Build your own open-source cloud with ownCloud 4

So you like the idea of cloud-computing, but you don't trust any of the cloud vendors? With ownCloud 4 you can build your own.
Written by Steven Vaughan-Nichols, Senior Contributing Editor


Like clouds, but don't trust cloud vendors? Roll your own with ownCloud.

Big businesses use cloud services. You and I use cloud storage services like DropBox, Google Drive, and Amazon Cloud Drive every day. But, with each you have to trust your data on other people's systems. With ownCloud, an open source file sync and share project, which began as a KDE project, you can keep your data on your servers and decide what other public cloud services you want to integrate into your personal cloud.

OwnCloud is primarily as an Infrastructure as a Service (IaaS) cloud service. With it you can store your files, folders, contacts, photo galleries, calendars and more on a server of your choosing. You can then access that storage from your mobile device, your desktop, or a Web browser. You can also sync your date with local devices and share your data either with the world at large or specific approved users.

With the new, just released version, you also now get file versioning, which allows you to "rollback" to previous versions; file-level encryption, Web-based drag and drop file management, and a built-in Open Document Format (ODF) preview.

OwnCloud is built on top of a MySQL database. The program itselfis written in PHP and JavaScript. It now has a new application programming interface (API). This should make it easier to build applications on top of ownCloud's built-in capabilities.

In addition, ownCloud 4 includes an "experimental" feature for mounting of external file systems--including Dropbox, FTP and Google Drive--enabling users to have all their file sync and share tools in a single ownCloud interface.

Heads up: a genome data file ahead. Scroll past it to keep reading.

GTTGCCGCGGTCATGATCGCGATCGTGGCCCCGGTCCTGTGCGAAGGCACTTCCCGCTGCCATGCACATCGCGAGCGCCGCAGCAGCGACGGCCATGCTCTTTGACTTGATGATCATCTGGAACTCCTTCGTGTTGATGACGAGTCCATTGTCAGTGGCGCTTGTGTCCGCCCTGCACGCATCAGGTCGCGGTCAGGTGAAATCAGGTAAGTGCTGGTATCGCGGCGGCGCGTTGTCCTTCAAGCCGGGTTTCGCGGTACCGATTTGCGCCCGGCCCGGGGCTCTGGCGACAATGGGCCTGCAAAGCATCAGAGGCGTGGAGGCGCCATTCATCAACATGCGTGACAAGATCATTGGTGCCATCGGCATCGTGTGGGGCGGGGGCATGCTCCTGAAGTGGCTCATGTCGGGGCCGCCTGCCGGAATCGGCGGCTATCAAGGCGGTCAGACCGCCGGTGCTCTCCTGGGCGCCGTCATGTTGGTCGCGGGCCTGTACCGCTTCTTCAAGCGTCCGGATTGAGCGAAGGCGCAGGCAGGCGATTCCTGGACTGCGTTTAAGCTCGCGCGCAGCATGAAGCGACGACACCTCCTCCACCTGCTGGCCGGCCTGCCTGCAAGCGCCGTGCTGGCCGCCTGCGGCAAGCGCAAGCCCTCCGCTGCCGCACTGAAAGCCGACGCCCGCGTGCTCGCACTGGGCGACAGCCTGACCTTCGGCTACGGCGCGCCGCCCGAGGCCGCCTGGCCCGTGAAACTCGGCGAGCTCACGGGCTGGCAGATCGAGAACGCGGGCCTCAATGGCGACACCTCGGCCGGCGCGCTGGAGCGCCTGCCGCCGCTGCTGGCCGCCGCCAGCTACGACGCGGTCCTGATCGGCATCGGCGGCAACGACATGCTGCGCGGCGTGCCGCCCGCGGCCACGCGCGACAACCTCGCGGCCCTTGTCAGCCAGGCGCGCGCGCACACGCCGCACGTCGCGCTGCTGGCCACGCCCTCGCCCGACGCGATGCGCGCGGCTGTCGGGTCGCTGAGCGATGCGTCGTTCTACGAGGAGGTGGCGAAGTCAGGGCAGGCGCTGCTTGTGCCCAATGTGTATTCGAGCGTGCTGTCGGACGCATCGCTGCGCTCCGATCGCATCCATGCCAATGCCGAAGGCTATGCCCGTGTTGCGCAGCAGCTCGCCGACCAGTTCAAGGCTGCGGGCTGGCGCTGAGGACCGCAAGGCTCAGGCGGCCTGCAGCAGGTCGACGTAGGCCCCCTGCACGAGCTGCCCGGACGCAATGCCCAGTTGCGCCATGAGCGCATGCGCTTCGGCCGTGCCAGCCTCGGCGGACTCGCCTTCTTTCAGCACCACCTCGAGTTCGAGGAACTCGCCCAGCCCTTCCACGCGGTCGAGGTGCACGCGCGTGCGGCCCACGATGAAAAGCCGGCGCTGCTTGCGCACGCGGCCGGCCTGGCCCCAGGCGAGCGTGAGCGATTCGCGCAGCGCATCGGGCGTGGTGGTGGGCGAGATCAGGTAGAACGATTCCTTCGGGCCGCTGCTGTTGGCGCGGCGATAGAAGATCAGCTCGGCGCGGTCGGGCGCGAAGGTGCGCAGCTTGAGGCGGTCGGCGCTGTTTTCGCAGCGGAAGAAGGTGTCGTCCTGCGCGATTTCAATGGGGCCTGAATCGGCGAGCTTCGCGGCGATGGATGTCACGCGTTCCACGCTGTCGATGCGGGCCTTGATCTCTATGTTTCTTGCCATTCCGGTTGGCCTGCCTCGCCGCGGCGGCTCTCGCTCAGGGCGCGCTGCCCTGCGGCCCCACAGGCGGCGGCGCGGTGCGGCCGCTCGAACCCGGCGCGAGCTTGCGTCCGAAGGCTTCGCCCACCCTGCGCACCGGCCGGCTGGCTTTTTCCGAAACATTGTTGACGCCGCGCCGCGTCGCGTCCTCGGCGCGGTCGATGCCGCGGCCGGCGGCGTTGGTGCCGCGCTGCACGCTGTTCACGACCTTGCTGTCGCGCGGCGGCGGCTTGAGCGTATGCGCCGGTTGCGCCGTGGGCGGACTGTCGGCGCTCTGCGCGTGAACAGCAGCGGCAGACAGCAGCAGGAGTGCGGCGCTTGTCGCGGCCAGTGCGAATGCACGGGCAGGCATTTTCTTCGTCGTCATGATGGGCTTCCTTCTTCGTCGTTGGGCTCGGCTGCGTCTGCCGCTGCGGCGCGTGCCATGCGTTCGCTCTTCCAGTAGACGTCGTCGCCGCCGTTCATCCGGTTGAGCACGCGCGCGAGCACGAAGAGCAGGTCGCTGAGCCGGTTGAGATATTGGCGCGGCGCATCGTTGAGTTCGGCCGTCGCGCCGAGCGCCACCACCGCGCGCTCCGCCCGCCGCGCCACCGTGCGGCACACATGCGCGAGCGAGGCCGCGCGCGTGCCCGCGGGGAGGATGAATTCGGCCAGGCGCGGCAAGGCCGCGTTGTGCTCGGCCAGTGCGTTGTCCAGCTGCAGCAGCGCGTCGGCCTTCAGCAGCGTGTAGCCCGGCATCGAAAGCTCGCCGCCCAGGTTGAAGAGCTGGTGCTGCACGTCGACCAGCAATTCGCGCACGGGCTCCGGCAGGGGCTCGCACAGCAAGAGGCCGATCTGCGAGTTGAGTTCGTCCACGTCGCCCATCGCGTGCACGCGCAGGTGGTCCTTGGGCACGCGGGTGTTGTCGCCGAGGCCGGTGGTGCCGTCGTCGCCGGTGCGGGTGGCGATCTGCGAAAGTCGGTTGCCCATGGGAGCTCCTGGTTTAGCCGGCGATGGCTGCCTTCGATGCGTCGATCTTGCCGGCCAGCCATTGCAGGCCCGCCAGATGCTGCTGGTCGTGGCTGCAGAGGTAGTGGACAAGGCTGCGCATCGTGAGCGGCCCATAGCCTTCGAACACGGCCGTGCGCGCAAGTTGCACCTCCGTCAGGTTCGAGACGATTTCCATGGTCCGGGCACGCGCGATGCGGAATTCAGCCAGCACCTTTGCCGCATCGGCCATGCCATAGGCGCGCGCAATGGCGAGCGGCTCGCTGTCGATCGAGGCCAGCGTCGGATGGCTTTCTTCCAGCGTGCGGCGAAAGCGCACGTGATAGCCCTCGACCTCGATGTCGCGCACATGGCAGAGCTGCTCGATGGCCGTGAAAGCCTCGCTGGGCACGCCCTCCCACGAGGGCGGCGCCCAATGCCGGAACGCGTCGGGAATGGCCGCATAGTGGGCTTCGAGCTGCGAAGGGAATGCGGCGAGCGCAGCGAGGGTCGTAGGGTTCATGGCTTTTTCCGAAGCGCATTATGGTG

OwnCloud can now also be used in a business network environment. It now includes system logging and enables administrators to manage users and groups from Lightweight Directory Access Protocol (LDAP) or Active Directory (AD).

"Version 3 represented a great technology leap forward. As our community continues to grow, Version 4 has benefited greatly, and the result is the most innovative and flexible sync and share platform to date," said Frank Karlitschek, founder of ownCloud in a statement. "The latest ownCloud offers features businesses and service providers have been asking for, and adds new features and applications that meet the needs of the community and will greatly enhance our upcoming commercial editions."

I've downloaded ownCloud for my CentOS 6 and openSUSE 12.1 servers and I like what I've seen so far. No, it's not as easy as Dropbox nor as powerful as the Amazon Cloud, but it lets me run my own file sync and share services on my own hardware and storage, and use public hosting and storage offerings. I like it. OwnCloud will also run on Windows 7 or Server 2008.

Sure, I could have built something like this myself. Heck I have built things like this over the years, but ownCloud brings everything I need in one place so that I can run my own cloud my own way. And, that my friends, I find a very attractive option indeed. As I continue to work on it, I'll let you know what I find. For now, I can recommend anyone who's Linux savvy and wants their own customized cloud service to give it a try.

Or, if you like the idea, but don't have the expertise, ownCloud offers commercial support options.

Related Stories:

Hands on with Google Drive (Review)

Amazon tries to catch up in personal cloud storage and falls further behind

How to calculate what to move to the Windows Azure cloud

Editorial standards